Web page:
Thursday, June 17, 2010

Shoppers Nutrition IQ Program

Several weeks ago, I was invited by Shoppers Food Warehouse to a blogger event to learn about their new Nutrition IQ Program.  It sounded like something that I and my savvy grocery shopping readers would find interesting, so I went to check it out.

Basically, Shoppers' Nutrition IQ program is a labeling system for the tags on their shelves.  Healthier grocery products receive a program tag, which highlights up to two outstanding nutrients that the product contains.

The nutrition labels were developed using the FDA Nutrient Content Claims, as well as in partnership with the Joslin Clinic (affiliated with Harvard medical school). 

The things I liked best about this program are twofold.  First of all, I liked that not all products are given a Nutrition IQ label.   The products that do receive the label have to meet a minimum standard, including having limited levels of sodium, saturated fat, and in some categories, sugar.  I think this is important because then you can have an idea that the IQ label is pointing out an actually somewhat healthy food.  Otherwise, you might have ice cream, for instance, singled out for its calcium, but we all know that ice cream is hardly a health food!

Secondly, I liked that that labels are primarily for packaged grocery products, the products you find in the middle aisles of the store.  I think this is very useful, since we all already have a good idea of the nutritional value of apples or cheese.  It's items like canned soup and cereals that can be harder to navigate, and I think this program could be a help with that.  When we were going around the store checking out the labels, we found several suprises as regards what items were more and less healthy.  For instance, I believe that Cinnamon Toast Crunch received a label, while some brands of Raisin Bran did not.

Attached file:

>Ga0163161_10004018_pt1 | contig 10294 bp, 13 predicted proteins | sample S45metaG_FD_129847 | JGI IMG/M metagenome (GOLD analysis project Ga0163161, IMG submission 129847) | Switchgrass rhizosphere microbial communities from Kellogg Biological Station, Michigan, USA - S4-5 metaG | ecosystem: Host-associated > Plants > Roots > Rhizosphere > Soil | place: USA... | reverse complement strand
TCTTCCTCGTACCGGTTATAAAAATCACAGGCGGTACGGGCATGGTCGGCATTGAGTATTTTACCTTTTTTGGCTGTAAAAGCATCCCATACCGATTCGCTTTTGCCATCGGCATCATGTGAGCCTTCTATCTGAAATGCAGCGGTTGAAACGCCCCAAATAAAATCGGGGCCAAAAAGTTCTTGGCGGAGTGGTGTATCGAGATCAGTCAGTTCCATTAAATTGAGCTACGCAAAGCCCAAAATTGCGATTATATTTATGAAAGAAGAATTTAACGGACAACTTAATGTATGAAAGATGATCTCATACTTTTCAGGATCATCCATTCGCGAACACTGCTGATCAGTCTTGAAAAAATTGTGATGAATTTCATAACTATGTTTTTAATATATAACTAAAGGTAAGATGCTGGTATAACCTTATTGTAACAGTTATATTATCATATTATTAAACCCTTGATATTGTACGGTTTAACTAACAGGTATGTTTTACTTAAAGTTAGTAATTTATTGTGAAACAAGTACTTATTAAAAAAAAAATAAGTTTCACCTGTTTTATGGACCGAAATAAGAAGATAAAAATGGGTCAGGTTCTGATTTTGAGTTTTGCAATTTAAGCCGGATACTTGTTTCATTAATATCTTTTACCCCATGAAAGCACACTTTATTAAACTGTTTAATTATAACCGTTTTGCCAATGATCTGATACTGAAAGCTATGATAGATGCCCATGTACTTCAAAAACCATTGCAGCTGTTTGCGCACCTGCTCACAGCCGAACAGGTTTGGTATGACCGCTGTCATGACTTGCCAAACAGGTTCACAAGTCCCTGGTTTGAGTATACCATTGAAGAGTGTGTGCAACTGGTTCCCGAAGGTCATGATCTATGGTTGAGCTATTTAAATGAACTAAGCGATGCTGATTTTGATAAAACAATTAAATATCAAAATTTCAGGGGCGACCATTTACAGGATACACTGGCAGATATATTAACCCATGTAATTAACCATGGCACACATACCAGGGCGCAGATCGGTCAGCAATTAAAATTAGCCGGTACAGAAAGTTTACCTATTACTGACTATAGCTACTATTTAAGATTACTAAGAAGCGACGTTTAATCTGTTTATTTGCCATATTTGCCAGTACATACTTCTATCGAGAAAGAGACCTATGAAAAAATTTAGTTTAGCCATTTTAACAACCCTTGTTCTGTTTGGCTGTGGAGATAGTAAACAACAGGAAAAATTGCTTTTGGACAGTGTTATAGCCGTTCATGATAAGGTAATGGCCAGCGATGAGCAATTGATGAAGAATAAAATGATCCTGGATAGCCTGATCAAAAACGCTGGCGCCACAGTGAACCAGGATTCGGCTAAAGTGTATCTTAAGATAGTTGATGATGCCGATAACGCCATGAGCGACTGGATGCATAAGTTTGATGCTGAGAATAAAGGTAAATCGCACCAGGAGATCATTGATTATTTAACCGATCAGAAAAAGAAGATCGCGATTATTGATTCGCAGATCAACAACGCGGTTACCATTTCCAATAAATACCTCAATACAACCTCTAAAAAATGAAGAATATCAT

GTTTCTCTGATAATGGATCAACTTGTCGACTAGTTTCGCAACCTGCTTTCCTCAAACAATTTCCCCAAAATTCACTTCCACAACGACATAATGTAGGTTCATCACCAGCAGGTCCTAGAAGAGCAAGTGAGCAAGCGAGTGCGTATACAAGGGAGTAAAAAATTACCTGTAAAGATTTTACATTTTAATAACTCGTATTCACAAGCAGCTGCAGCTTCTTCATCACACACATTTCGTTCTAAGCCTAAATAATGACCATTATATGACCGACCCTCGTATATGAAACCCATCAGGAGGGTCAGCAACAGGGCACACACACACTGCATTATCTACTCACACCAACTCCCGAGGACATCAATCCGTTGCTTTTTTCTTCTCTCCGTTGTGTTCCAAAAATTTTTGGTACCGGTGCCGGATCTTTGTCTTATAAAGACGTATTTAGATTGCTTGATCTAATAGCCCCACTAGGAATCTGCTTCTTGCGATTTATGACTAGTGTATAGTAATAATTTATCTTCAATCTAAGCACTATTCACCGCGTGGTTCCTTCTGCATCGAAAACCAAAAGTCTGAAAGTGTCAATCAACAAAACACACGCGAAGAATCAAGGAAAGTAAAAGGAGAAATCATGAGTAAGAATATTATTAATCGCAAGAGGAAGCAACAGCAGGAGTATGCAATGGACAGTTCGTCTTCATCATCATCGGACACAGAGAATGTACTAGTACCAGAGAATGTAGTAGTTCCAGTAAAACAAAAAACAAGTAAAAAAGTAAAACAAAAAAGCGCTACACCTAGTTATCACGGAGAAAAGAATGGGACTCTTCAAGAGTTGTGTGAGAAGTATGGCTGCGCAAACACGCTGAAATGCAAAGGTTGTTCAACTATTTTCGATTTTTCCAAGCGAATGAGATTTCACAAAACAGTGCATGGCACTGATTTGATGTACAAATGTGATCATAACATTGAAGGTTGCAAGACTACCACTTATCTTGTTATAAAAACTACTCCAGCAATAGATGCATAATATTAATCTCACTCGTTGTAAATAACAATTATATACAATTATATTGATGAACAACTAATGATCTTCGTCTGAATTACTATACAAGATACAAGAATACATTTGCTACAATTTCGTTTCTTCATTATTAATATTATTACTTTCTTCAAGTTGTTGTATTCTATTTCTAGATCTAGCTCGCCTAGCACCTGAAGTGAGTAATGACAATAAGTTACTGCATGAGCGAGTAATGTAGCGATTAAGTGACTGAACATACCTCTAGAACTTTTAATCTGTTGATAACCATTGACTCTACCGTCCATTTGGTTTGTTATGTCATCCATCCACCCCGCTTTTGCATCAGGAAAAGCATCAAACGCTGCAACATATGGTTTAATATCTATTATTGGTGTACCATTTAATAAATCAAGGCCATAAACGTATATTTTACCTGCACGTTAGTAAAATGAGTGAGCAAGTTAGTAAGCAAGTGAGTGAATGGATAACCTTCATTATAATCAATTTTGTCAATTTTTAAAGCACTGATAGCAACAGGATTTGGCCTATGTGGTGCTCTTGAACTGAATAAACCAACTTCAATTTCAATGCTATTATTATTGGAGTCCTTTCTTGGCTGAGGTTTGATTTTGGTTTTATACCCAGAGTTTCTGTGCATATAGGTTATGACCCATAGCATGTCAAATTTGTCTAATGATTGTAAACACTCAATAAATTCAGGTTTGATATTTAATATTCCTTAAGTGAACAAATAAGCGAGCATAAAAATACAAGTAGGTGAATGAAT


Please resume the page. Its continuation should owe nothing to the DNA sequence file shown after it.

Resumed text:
The main downside I noticed to the program is simply the question of whether the labels would be noticeable to the average shopper.  Especially in some aisles, I felt they were too small and could easily be passed over.  Also, you might need to know something about the program to actually find it useful.

Overall, I think the Nutrition IQ program has the potentional to be a helpful too, and I plan to keep an eye out for the labels when I'm at Shoppers.

Have any of you who go to Shoppers noticed these lables?  Have you found anything similar at other grocery stores?

Disclosure: Although I did not know this before I went, Shoppers gave the all the bloggers attending the event a gift card and a bag of healthy grocery products, to thank them for taking the time to attend.  However, the opinions about their program are entirely my own.

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